The college has three residence halls for single students. They are 517 West 121st, Grant Hall, and Whittier Hall.[26] The college has three residence halls for family housing. They are Bancroft Hall, Grant Hall, and Sarasota Hall. One bedroom apartments are available for childless students and students who have one child. Two and three bedroom apartments are available for students who have more than one child.[27]

Lowell Hall and Seth Low Hall have faculty housing units.[28]

Whittier Hall


The Teachers College Record has been published by the school continuously since 1900. In 1997 a group of doctoral students from Teachers College established the journal Current Issues in Comparative Education (CICE), a leading open-access online academic journal.[29]

Teachers College Press, founded in 1904, is the national and international book publishing arm of Teachers College and is dedicated to deepening the understanding and improving the practice of education.

Teachers College also publishes The Hechinger Report.


President Tenure
1. Nicholas M. Butler 1889–1891[30]
2. Walter L. Hervey 1893–1897[30]
3. James Earl Russell 1898–1926[30]
4. William Fletcher Russell 1927–1954[30]
5. Hollis L. Caswell 1954–1962[30]
6. John Henry Fischer 1962–1974[30]
7. Lawrence A. Cremin 1974–1984[30]
8. Philip M. Timpane 1984–1994[30]
9. Arthur E. Levine 1994–2006[30]
10. Susan Fuhrman 2006–2018[31]
11. Thomas R. Bailey 2018–Present[30]


Current facultyEdit

Past facultyEdit

Notable alumniEdit

See alsoEdit


  1. ^ As of June 30, 2018. "U.S. and Canadian Institutions Listed by Fiscal Year (FY) 2018 Endowment Market Value and Change in Endowment Market Value from FY 2017 to FY 2018" (PDF). National Association of College and University Business Officers and Commonfund Institute. 2018. Retrieved July 20, 2019.
  2. ^ a b 4 years ago (January 11, 2013). "What is the relationship between Teachers College and Columbia University? on Vimeo". Retrieved March 18, 2017.
  3. ^ "Organization and Governance of the University". Retrieved March 18, 2017.
  4. ^ a b c "Organization and Governance of the University".
  5. ^ "History - Columbia University in the City of New York".
  6. ^ "2018 Best Education Schools". Retrieved March 18, 2017.
  7. ^ a b "Best Education Schools". Retrieved March 18, 2017.
  8. ^ "TC Office of Alumni Relations | Teachers College Columbia University". Retrieved March 18, 2017.
  9. ^ "International Alumni Network | Teachers College Columbia University". Retrieved March 18, 2017.
  10. ^ a b c d e McCaughey, Robert (October 22, 2003). "Stand, Columbia: A History of Columbia University". Columbia University Press – via Google Books.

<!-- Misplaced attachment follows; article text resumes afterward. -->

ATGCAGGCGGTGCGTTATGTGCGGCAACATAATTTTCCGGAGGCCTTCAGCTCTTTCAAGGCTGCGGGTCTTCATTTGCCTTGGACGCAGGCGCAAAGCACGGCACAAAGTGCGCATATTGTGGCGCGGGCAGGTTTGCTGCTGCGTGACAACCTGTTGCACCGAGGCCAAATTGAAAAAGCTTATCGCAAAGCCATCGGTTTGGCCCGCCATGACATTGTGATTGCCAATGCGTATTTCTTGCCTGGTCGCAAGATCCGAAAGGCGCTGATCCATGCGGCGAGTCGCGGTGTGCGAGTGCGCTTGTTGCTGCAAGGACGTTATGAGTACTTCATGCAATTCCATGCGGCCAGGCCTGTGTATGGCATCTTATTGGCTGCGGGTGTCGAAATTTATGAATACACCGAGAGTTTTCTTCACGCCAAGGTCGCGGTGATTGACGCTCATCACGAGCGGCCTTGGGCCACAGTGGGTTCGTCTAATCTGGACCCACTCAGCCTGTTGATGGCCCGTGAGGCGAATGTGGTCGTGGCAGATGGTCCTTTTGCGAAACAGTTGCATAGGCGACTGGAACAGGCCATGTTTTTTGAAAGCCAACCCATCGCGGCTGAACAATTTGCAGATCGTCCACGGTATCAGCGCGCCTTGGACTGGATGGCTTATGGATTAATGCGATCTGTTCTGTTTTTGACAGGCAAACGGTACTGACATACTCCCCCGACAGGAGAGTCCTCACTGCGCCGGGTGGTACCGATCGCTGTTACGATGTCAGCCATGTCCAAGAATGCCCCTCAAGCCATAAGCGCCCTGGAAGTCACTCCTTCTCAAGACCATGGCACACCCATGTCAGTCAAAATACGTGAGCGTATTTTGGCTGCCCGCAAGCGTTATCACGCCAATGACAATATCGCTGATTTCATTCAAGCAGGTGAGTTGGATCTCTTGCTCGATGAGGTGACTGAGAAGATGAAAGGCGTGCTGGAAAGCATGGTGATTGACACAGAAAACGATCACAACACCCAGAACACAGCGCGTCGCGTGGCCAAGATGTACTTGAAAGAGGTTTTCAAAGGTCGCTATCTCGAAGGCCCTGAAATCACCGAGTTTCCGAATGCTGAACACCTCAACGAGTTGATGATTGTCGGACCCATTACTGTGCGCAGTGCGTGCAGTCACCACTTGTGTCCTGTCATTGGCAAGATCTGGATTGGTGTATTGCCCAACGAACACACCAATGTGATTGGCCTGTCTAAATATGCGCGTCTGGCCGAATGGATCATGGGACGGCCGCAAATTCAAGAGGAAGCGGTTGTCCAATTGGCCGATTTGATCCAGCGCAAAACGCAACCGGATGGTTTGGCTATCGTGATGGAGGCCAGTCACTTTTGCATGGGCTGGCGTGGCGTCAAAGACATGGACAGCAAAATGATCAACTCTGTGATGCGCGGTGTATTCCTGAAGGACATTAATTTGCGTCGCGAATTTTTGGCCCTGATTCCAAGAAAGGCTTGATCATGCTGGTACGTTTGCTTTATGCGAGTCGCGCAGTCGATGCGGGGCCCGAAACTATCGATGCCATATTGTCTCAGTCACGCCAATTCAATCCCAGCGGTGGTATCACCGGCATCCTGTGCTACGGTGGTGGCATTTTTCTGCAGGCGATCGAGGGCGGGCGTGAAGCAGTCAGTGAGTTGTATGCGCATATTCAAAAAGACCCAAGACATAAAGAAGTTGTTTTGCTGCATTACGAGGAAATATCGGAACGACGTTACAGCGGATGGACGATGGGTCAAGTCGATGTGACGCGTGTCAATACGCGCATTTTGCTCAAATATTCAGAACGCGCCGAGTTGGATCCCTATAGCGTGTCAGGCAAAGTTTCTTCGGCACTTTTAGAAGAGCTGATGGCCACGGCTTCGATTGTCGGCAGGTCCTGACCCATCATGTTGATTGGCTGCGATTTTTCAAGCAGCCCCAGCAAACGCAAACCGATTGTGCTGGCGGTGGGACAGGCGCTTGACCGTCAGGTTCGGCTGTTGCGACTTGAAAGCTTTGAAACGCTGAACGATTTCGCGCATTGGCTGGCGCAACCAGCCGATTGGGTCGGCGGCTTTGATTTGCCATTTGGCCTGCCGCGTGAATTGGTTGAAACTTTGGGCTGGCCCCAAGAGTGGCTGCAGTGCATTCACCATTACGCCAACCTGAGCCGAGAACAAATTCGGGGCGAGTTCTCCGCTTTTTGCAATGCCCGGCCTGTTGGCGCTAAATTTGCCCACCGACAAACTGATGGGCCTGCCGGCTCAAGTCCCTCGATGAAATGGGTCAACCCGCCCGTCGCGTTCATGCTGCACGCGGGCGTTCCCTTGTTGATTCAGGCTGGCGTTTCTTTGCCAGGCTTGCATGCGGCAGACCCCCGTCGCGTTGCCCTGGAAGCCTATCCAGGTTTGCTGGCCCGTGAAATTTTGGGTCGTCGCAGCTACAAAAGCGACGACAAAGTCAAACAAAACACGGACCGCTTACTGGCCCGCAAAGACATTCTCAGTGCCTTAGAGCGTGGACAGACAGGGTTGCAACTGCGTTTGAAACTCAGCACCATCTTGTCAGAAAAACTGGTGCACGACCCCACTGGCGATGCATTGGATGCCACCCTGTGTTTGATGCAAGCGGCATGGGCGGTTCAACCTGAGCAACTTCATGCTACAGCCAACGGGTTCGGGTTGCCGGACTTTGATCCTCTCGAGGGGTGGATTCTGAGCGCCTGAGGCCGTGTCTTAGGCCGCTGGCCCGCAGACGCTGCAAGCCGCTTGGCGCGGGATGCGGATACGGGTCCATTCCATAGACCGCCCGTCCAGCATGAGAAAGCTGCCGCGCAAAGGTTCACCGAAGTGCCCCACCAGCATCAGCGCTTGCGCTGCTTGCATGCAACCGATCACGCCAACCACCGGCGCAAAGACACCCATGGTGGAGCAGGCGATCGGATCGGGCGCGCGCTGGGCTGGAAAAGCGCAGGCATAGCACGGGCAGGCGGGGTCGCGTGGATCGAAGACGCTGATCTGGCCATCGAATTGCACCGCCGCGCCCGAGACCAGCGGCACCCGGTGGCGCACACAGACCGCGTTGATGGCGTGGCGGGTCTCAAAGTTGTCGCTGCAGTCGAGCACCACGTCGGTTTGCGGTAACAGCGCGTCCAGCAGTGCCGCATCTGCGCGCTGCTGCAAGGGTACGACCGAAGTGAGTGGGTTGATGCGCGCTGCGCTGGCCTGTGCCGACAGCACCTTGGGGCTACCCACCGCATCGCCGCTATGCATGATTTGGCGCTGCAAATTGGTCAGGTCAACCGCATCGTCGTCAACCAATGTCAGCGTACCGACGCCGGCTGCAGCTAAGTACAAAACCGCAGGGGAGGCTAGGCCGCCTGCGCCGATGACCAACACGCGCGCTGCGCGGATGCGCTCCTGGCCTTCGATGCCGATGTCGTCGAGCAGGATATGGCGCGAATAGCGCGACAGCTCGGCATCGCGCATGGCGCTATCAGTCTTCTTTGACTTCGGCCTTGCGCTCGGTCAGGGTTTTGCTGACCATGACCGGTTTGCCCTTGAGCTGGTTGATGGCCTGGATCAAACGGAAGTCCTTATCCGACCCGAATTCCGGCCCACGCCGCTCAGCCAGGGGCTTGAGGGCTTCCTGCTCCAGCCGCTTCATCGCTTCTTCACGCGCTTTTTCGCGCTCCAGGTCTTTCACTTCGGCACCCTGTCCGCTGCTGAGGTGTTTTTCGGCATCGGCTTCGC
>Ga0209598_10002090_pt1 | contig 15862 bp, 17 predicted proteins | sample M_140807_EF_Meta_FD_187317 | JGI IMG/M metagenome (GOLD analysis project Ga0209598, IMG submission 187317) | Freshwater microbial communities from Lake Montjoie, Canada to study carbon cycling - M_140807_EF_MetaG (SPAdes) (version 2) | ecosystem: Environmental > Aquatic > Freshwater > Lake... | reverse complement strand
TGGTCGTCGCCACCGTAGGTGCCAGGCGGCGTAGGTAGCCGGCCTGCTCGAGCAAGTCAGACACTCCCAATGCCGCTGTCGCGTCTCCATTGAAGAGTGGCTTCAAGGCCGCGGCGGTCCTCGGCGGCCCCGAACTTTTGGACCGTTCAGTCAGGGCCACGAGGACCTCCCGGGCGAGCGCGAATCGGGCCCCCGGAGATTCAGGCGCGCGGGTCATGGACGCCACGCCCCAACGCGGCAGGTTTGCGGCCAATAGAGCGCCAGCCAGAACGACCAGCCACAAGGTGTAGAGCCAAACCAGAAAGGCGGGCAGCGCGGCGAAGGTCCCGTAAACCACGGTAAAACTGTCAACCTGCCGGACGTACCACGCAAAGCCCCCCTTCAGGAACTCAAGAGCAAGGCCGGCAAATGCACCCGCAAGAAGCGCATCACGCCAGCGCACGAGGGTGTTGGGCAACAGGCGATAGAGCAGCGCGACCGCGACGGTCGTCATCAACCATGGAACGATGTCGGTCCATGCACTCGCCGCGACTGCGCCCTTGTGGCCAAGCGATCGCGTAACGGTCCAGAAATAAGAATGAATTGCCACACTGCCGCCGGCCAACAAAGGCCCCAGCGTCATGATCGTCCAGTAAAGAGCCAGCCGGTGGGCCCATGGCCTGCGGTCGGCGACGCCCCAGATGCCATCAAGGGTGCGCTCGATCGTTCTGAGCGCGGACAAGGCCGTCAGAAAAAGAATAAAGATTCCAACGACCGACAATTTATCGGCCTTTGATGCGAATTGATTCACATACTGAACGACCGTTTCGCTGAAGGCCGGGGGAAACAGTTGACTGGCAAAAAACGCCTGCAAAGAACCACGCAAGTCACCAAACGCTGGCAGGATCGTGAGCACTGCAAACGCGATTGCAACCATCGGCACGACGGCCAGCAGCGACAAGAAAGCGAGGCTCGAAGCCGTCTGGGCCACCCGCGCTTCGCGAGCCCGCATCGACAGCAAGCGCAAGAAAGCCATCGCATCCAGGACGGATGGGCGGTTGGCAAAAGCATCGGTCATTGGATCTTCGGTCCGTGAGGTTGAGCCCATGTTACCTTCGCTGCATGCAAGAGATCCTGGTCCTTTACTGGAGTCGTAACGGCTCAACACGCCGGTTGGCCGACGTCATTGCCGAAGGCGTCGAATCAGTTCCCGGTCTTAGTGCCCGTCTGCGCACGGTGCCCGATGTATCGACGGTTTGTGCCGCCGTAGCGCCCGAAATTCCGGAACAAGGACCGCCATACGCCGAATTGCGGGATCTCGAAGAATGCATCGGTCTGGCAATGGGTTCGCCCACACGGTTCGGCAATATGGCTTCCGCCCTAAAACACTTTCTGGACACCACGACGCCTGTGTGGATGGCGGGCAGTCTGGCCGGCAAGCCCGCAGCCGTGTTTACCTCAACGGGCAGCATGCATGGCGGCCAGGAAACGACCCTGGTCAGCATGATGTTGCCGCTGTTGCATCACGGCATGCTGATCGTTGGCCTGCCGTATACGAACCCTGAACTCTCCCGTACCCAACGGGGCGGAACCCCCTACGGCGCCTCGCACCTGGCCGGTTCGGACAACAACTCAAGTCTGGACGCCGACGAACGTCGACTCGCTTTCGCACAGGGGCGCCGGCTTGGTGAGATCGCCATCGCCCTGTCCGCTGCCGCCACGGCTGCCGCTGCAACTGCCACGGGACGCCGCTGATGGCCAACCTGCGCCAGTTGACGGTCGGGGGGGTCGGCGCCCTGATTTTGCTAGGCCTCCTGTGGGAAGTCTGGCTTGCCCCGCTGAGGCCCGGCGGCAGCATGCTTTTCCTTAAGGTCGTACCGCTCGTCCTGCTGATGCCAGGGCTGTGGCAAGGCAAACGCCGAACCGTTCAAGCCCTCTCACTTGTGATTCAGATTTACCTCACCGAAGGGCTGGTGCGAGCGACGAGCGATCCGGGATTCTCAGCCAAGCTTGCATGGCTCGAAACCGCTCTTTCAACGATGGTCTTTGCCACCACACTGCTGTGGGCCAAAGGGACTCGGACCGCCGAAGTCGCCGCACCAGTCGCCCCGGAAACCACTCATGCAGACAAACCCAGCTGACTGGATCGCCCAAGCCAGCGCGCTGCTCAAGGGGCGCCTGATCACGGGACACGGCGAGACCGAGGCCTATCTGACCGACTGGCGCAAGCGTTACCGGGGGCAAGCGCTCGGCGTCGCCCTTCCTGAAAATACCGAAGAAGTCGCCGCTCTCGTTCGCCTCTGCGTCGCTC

11. ^ The New York Times edition of January 19, 1953, page 27
  12. ^ President Fuhrman Outlines the State of the College | TC Media Center. (November 6, 2009). Retrieved on September 7, 2013.
  13. ^ "About Us". Resilience Center for Veterans and Families. Teachers College, Columbia University. Retrieved April 23, 2019.
  14. ^ a b c d "Charters and Statutes" (PDF). 2017.
  15. ^
  16. ^
  17. ^ "Degree Requirements - Teachers College Columbia University". Teachers College - Columbia University.
  18. ^ a b "Thomas Howard Kean".
  19. ^ a b "Georgia O'Keeffe".
  20. ^ "Archived copy" (PDF). Archived from the original (PDF) on December 21, 2016. Retrieved September 8, 2017. Cite uses deprecated parameter |dead-url= (help)CS1 maint: archived copy as title (link)
  21. ^ "Alumni Medal | Columbia Alumni Association". October 14, 2016. Retrieved September 27, 2018.
  22. ^ "Alumni Community | Columbia Alumni Association". October 14, 2016. Retrieved September 27, 2018.
  23. ^ "Teachers College - Columbia University". Teachers College - Columbia University.
  24. ^ "Elections packet" (PDF). 2017.
  25. ^ "Elections".
  26. ^ "Housing Options Single Housing Archived January 30, 2012, at the Wayback Machine." Teachers College, Columbia University. Retrieved on April 23, 2012.
  27. ^ "Housing Options Family Housing Archived January 30, 2012, at the Wayback Machine." Teachers College, Columbia University. Retrieved on April 23, 2012.
  28. ^ "Housing Options Faculty Housing Archived January 30, 2012, at the Wayback Machine." Teachers College, Columbia University. Retrieved on April 23, 2012.
  29. ^ "Welcome". CICE. Retrieved December 20, 2013.
  30. ^ a b c d e f g h i j "Making History | Teachers College Columbia University". Retrieved March 18, 2017.
  31. ^ "Teachers College Data | Teachers College Columbia University". Retrieved March 18, 2017.
  32. ^ "Dr. Ruth Westheimer Sex Therapist, Author and Media Personality". Teachers College, Columbia University. Columbia University. Retrieved June 4, 2015.
  33. ^ "Jack Mezirow, Who Transformed the Field of Adult Learning, Dies at 91". TC Media Center. Teachers College, Columbia University. October 11, 2014. Retrieved July 9, 2015.
  34. ^ Trenton, Patricia; D'Emilio, Sandra. Independent Spirits: Women Painters of the American West, 1890-1945. University of California Press. pp. 126–130. ISBN 978-0520202030.
  35. ^ Encyclopedia of New Jersey. Lurie, Maxine N., 1940-, Mappen, Marc. New Brunswick, N.J.: Rutgers University Press. 2004. ISBN 0813533252. OCLC 57590112.CS1 maint: others (link)

External linksEdit